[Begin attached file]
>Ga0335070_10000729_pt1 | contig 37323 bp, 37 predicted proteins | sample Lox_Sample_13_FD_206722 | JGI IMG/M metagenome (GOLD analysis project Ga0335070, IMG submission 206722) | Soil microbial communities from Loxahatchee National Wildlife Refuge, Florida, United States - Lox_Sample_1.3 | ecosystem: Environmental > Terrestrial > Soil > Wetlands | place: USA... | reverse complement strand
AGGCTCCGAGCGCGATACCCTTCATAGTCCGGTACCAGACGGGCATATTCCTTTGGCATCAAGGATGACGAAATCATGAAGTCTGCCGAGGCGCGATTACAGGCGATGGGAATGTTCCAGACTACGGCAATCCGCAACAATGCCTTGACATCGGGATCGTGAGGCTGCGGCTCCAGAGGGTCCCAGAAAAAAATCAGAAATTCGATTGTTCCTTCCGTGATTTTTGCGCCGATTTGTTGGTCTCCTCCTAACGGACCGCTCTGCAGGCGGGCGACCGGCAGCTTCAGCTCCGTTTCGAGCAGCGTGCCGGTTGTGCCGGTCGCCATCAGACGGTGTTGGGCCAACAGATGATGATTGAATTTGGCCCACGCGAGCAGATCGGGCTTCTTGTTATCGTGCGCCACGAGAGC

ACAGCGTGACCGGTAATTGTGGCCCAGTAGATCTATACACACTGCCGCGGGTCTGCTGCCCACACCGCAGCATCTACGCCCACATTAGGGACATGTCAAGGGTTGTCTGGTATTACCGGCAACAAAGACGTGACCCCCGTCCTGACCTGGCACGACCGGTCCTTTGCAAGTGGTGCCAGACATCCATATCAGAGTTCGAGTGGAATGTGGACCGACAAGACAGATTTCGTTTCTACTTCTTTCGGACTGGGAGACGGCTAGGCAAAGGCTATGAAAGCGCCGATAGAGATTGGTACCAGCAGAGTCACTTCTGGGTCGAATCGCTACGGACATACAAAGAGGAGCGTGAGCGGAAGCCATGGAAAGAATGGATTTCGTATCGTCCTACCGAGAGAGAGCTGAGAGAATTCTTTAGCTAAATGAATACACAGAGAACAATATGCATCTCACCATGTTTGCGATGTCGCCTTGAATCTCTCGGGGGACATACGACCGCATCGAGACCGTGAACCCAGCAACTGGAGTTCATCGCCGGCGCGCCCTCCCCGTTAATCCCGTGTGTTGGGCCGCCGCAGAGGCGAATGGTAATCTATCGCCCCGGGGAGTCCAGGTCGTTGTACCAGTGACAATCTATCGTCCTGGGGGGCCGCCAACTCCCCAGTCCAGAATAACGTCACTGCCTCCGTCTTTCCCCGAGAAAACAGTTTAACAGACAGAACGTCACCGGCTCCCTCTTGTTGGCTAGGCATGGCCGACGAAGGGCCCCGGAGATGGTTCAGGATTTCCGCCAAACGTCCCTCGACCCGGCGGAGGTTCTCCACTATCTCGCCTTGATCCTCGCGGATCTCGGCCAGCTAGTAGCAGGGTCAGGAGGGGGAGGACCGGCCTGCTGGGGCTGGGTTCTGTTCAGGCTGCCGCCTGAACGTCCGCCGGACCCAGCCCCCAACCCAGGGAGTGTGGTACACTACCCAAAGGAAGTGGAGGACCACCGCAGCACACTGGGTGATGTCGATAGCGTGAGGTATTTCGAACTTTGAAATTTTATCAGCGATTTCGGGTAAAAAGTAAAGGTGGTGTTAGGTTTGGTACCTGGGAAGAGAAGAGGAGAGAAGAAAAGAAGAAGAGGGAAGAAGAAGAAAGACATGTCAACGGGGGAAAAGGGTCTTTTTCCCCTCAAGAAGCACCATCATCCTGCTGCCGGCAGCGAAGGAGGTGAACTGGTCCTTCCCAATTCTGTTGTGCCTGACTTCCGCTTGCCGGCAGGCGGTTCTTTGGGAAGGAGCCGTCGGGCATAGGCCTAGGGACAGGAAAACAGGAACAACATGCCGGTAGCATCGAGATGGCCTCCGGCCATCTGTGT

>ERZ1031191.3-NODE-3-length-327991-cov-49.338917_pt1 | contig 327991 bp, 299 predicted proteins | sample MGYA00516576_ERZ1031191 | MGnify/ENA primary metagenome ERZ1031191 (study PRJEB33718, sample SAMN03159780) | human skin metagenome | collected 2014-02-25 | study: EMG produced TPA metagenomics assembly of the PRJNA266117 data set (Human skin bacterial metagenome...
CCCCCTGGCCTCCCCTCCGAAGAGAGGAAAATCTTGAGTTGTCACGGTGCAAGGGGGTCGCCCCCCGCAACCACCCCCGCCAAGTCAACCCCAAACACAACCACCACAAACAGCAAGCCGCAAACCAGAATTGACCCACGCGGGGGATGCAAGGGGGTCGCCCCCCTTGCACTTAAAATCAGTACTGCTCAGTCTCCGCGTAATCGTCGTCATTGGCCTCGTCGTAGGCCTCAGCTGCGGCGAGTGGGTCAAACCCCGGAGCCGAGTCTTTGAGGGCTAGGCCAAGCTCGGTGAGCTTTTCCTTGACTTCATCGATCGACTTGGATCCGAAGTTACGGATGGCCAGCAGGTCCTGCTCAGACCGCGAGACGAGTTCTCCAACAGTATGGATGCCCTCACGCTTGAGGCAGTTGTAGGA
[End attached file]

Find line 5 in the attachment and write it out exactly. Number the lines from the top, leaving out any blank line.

CCCCCTGGCCTCCCCTCCGAAGAGAGGAAAATCTTGAGTTGTCACGGTGCAAGGGGGTCGCCCCCCGCAACCACCCCCGCCAAGTCAACCCCAAACACAACCACCACAAACAGCAAGCCGCAAACCAGAATTGACCCACGCGGGGGATGCAAGGGGGTCGCCCCCCTTGCACTTAAAATCAGTACTGCTCAGTCTCCGCGTAATCGTCGTCATTGGCCTCGTCGTAGGCCTCAGCTGCGGCGAGTGGGTCAAACCCCGGAGCCGAGTCTTTGAGGGCTAGGCCAAGCTCGGTGAGCTTTTCCTTGACTTCATCGATCGACTTGGATCCGAAGTTACGGATGGCCAGCAGGTCCTGCTCAGACCGCGAGACGAGTTCTCCAACAGTATGGATGCCCTCACGCTTGAGGCAGTTGTAGGA